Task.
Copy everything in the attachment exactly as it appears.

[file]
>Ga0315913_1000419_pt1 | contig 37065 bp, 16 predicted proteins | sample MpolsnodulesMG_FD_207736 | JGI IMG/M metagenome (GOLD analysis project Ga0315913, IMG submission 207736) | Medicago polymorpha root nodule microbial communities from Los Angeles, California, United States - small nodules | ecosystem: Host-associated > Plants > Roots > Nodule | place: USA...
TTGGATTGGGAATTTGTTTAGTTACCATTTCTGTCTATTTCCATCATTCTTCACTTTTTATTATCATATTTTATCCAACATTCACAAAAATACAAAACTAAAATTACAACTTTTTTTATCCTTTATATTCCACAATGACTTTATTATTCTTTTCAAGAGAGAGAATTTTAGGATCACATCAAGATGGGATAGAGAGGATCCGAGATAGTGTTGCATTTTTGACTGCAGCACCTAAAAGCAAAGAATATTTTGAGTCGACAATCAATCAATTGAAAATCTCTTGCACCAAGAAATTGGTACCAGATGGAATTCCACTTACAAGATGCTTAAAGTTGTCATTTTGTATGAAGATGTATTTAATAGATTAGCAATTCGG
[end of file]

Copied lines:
>Ga0315913_1000419_pt1 | contig 37065 bp, 16 predicted proteins | sample MpolsnodulesMG_FD_207736 | JGI IMG/M metagenome (GOLD analysis project Ga0315913, IMG submission 207736) | Medicago polymorpha root nodule microbial communities from Los Angeles, California, United States - small nodules | ecosystem: Host-associated > Plants > Roots > Nodule | place: USA...
TTGGATTGGGAATTTGTTTAGTTACCATTTCTGTCTATTTCCATCATTCTTCACTTTTTATTATCATATTTTATCCAACATTCACAAAAATACAAAACTAAAATTACAACTTTTTTTATCCTTTATATTCCACAATGACTTTATTATTCTTTTCAAGAGAGAGAATTTTAGGATCACATCAAGATGGGATAGAGAGGATCCGAGATAGTGTTGCATTTTTGACTGCAGCACCTAAAAGCAAAGAATATTTTGAGTCGACAATCAATCAATTGAAAATCTCTTGCACCAAGAAATTGGTACCAGATGGAATTCCACTTACAAGATGCTTAAAGTTGTCATTTTGTATGAAGATGTATTTAATAGATTAGCAATTCGG